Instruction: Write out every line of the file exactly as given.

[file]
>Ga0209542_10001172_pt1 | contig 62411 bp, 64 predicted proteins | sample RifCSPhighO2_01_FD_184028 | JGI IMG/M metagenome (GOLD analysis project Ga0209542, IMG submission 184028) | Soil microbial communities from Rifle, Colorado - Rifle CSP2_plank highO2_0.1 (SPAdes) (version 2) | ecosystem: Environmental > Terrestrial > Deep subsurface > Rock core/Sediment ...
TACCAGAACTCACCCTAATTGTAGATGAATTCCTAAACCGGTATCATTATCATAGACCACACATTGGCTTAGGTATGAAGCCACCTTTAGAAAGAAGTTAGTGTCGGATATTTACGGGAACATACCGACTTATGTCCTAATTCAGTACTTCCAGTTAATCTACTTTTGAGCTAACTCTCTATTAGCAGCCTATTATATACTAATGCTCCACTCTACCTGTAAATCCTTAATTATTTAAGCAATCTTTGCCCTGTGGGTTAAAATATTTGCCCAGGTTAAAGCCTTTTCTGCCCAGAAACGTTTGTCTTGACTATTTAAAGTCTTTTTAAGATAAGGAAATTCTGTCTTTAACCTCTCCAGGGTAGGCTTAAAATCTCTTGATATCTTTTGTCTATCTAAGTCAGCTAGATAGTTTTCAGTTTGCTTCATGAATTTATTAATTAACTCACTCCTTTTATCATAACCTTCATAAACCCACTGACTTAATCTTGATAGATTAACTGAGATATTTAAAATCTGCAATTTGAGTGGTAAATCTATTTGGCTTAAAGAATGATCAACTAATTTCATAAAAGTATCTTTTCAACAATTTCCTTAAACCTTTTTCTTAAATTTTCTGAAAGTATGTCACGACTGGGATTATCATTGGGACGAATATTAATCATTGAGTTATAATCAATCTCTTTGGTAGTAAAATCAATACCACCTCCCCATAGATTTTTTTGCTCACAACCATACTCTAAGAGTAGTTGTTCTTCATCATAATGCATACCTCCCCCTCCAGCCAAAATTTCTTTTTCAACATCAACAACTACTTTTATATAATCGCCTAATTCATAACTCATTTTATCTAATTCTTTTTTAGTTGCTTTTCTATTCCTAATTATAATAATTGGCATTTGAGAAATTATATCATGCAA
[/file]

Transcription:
>Ga0209542_10001172_pt1 | contig 62411 bp, 64 predicted proteins | sample RifCSPhighO2_01_FD_184028 | JGI IMG/M metagenome (GOLD analysis project Ga0209542, IMG submission 184028) | Soil microbial communities from Rifle, Colorado - Rifle CSP2_plank highO2_0.1 (SPAdes) (version 2) | ecosystem: Environmental > Terrestrial > Deep subsurface > Rock core/Sediment ...
TACCAGAACTCACCCTAATTGTAGATGAATTCCTAAACCGGTATCATTATCATAGACCACACATTGGCTTAGGTATGAAGCCACCTTTAGAAAGAAGTTAGTGTCGGATATTTACGGGAACATACCGACTTATGTCCTAATTCAGTACTTCCAGTTAATCTACTTTTGAGCTAACTCTCTATTAGCAGCCTATTATATACTAATGCTCCACTCTACCTGTAAATCCTTAATTATTTAAGCAATCTTTGCCCTGTGGGTTAAAATATTTGCCCAGGTTAAAGCCTTTTCTGCCCAGAAACGTTTGTCTTGACTATTTAAAGTCTTTTTAAGATAAGGAAATTCTGTCTTTAACCTCTCCAGGGTAGGCTTAAAATCTCTTGATATCTTTTGTCTATCTAAGTCAGCTAGATAGTTTTCAGTTTGCTTCATGAATTTATTAATTAACTCACTCCTTTTATCATAACCTTCATAAACCCACTGACTTAATCTTGATAGATTAACTGAGATATTTAAAATCTGCAATTTGAGTGGTAAATCTATTTGGCTTAAAGAATGATCAACTAATTTCATAAAAGTATCTTTTCAACAATTTCCTTAAACCTTTTTCTTAAATTTTCTGAAAGTATGTCACGACTGGGATTATCATTGGGACGAATATTAATCATTGAGTTATAATCAATCTCTTTGGTAGTAAAATCAATACCACCTCCCCATAGATTTTTTTGCTCACAACCATACTCTAAGAGTAGTTGTTCTTCATCATAATGCATACCTCCCCCTCCAGCCAAAATTTCTTTTTCAACATCAACAACTACTTTTATATAATCGCCTAATTCATAACTCATTTTATCTAATTCTTTTTTAGTTGCTTTTCTATTCCTAATTATAATAATTGGCATTTGAGAAATTATATCATGCAA